PRACTICAL CHESS ENDGAME 17/12/2000

Editor: Brian Gosling

ALL RIGHTS RESERVED

Welcome to this active site. Each week I am going to present to you a endgame position for you to solve or to workout the best continuation. Computer analysis will also be considered. Some of these positions will come from actual historical games. Others will be composed endgame studies, but all the solutions will be relevant to the practical game. The new position will occur each SUNDAY and I will always be pleased to receive POSITIVE feedback about the positions and the analysis and I will try to acknowledge these where relevant.

Thanks to Beryl Billiot, John Roycroft, Stephen Jackson, Antonio Senator, Graham White, Jim Monaghan and Jean de Goeij.
* Endgame Competition *

THIS WEEK

POSITION 171

White to play and WIN

 

  FORSYTH NOTATION:n6k/8/8/6P1/3K4/3B4/8/8: 


LAST WEEK, POSITION 170

Alexander  Beliavsky. Ukranian Grandmaster. World Junior Champion(1973). World Championship candidate. 

 Beliavsky vs Trater

Bled, 1996

FORSYTH NOTATION:3k4/8/1K1p4/2nPp3/p3P3/P1N5/8/8:

In the opening and middlegame the King is sheltered from attack but in the endgame an important transition occurs. The King, if free from enemy attention, can become a powerful piece, equivalent to a Bishop or Knight. It is this change in the role of the King which is one of the main characteristics of the endgame phase in chess. In this position White has the more active monarch and it is this positional plus which creates winning chances.

1.Kc6 Ke7

2.Kc7 Na6

3.Kb6 Nc5

4.Kc6...

Black now loses his a-pawn but in a few moves he recovers White's a-pawn. The win is still very difficult !!

4 ... Nb3

5. Nxa4 Nd4+

6.Kb7...

6. Kb6 Nc2 7. Nc3 Nxa3 8. Nb5 White now attacks and wins the weak d-pawn; 8...Nc2 9. Kc7 Nb4 10. Nxd6 Na6+ 11. Kb6 Nb4 12. Nc4 Nd3 13. Kc7 Nc5 White wins by pushing his d-pawn through and Black will be forced to give up his Knight. Whites final pawn will be promoted.

6 ... Nb5

7. Nb6 Nxa3

7... Nc3? This was the move played in the game. 8. a4 Nxe4 9. a5 Nc5+ 10. Kc7 Na6+ 11. Kc8 e4 12. Nc4 Nb4 13. Kb7 Nxd5 14. a6 Kd7 15. a7 Nc7 16. Nb6+ Kd8 17. Nd5 Na8 18. Kb8! and White wins;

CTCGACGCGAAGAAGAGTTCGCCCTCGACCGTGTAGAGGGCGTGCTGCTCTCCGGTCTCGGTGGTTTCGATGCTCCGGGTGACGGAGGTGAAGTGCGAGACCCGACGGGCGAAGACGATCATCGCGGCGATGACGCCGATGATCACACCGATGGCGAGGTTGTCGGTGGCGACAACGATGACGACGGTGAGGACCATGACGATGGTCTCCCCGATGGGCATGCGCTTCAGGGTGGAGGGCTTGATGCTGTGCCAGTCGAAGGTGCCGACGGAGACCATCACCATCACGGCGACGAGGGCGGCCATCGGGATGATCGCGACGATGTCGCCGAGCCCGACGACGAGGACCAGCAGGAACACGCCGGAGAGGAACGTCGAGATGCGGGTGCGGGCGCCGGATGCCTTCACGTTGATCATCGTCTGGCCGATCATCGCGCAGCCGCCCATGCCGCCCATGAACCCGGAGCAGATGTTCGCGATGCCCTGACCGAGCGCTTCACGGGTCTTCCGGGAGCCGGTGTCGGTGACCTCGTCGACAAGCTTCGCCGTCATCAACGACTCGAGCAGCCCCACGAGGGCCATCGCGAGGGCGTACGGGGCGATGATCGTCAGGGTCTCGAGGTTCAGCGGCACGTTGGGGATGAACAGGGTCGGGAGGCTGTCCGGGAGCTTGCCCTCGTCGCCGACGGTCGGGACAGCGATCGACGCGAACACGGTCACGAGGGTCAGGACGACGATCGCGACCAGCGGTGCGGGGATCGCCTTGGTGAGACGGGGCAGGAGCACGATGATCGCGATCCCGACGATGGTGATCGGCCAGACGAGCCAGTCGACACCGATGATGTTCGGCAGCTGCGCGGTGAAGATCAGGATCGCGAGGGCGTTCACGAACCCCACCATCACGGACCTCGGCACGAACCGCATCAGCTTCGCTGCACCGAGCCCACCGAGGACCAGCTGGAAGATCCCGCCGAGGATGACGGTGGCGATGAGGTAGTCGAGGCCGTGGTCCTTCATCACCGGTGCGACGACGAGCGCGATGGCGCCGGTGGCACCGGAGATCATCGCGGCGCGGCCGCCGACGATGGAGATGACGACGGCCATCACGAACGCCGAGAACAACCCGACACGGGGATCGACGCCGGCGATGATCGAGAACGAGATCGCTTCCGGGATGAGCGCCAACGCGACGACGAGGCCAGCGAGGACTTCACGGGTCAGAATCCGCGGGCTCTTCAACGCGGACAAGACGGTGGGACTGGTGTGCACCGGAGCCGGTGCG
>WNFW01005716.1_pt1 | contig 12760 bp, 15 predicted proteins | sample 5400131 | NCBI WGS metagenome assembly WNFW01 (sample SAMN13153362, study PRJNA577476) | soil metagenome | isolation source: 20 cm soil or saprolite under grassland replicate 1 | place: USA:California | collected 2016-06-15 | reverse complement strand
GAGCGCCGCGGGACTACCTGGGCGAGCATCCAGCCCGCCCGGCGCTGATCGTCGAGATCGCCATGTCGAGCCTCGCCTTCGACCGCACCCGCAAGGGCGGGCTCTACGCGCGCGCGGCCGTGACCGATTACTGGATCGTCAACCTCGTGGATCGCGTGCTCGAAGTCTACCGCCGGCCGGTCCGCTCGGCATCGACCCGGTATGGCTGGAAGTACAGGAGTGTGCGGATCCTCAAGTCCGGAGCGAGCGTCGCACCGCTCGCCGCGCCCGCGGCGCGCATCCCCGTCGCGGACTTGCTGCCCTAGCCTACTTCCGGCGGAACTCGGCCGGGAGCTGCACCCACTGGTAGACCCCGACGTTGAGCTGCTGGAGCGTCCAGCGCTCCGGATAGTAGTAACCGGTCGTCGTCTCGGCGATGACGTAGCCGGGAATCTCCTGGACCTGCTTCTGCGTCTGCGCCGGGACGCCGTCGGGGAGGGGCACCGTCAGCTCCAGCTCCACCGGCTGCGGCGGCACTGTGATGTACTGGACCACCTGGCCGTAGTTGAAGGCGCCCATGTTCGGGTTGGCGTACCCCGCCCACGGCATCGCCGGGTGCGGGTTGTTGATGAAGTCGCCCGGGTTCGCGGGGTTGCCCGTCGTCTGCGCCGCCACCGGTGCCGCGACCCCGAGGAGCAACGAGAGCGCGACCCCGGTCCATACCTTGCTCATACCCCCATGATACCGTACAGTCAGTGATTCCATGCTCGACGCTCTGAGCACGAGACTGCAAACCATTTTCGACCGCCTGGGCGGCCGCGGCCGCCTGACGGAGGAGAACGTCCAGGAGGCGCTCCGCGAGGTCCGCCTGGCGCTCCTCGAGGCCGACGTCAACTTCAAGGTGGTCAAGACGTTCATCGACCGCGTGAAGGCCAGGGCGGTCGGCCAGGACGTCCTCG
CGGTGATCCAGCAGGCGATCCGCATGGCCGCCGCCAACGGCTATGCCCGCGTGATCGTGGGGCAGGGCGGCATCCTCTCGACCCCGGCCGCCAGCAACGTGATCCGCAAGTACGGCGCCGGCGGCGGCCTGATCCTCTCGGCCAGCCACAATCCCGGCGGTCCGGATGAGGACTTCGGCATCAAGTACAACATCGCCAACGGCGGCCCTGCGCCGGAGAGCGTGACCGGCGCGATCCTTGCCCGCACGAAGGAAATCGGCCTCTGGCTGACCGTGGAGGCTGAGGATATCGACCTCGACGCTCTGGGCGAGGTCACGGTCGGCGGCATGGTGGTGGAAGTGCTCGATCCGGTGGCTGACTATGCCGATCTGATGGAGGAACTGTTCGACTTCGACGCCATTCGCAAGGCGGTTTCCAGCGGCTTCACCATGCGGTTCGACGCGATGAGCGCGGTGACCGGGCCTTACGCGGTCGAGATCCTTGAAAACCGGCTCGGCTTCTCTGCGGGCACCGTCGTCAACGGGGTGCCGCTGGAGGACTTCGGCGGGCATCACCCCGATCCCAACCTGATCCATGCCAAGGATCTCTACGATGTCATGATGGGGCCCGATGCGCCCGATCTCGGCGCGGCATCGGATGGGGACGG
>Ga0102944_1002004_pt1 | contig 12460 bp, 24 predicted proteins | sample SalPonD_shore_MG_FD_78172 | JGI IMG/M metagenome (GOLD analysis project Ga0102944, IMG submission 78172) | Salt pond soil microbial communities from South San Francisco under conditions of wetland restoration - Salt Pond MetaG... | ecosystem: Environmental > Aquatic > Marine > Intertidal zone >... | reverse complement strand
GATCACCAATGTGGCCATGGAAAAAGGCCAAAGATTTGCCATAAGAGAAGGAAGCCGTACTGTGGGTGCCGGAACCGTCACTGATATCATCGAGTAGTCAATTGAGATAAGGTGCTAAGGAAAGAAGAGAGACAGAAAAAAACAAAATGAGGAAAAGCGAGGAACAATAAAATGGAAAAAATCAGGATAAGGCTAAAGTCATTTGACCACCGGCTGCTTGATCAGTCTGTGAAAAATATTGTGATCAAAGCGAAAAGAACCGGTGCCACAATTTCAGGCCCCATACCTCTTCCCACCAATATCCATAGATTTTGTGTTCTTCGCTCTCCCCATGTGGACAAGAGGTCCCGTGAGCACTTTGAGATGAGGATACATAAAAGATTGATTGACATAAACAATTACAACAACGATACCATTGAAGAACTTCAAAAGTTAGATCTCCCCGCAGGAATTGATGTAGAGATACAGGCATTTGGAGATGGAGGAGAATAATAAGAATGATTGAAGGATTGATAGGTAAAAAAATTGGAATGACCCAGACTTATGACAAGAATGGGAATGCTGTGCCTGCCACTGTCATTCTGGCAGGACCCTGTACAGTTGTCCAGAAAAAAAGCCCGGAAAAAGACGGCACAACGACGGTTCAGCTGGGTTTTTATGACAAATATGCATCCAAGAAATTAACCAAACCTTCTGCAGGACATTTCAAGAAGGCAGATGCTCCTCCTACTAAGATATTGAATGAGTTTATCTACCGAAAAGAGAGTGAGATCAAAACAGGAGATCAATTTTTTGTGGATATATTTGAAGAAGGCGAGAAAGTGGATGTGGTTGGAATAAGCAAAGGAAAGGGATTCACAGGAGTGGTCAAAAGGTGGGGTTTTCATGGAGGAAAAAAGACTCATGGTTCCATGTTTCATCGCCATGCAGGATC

8. Kc6 Nb1

9. Nc8+ Kf6

10. Nxd6 Nc3

11. Kd7 Kg5

11... Na4 12. Nb7 Nc3 13. Nc5 Kf7 14. d6 Nb5 15. Kc6 Nd4+ 16. Kd5 Nf3 17. Ne6 Ke8 18. Kc6 wins;

12. Ke7 Kf4

13. Ke6 Na4

14. Kd7 Nc3; 15. Kc6 Kg4; 16. Kc5 Kg5; 17. Kc4 Ne2; 18. Nf5 Kf6;

19. d6 Ke6; 20. Kc5 Kd7; 21. Kd5 Nc3+; 22. Kxe5 White wins.

In the ending phase the King is a powerful piece. How can we afford not to use his influence. In a closely contested endgame where the position looks equal and King safety is not a problem do not agree a draw until you have examined the potential of activating your King.

* www.chessending.com *

Thanks for Your Support.

  The Seasons Greetings to you all.

Gens Una Sumas.

 

Important Notice: I am taking a short break and will be back on Sunday December 31st with Position 172. A new cumulative competition starts in January.


Click here > > Christmas
Endgame Competition

Starts: 17/12/00. Closes: 31/12/00 24:00 GMT.

A book prize will be awarded to the highest placed newcomer.


*Antonio Senatore wins in November *

Click here for the weekly >> CUMULATIVE COMPETITION   
Endgame Solving Tournament 2000. This will consist of 3 events: these will take place at Easter, Summer and Christmas each consisting of 5 positions to solve, 15 in all. Participants have to take part in all three events to be considered for the prize of £100 or equivalent. In case of a tie for 1st place, the prize will be shared. Present strict rules will apply; no computer analysis.


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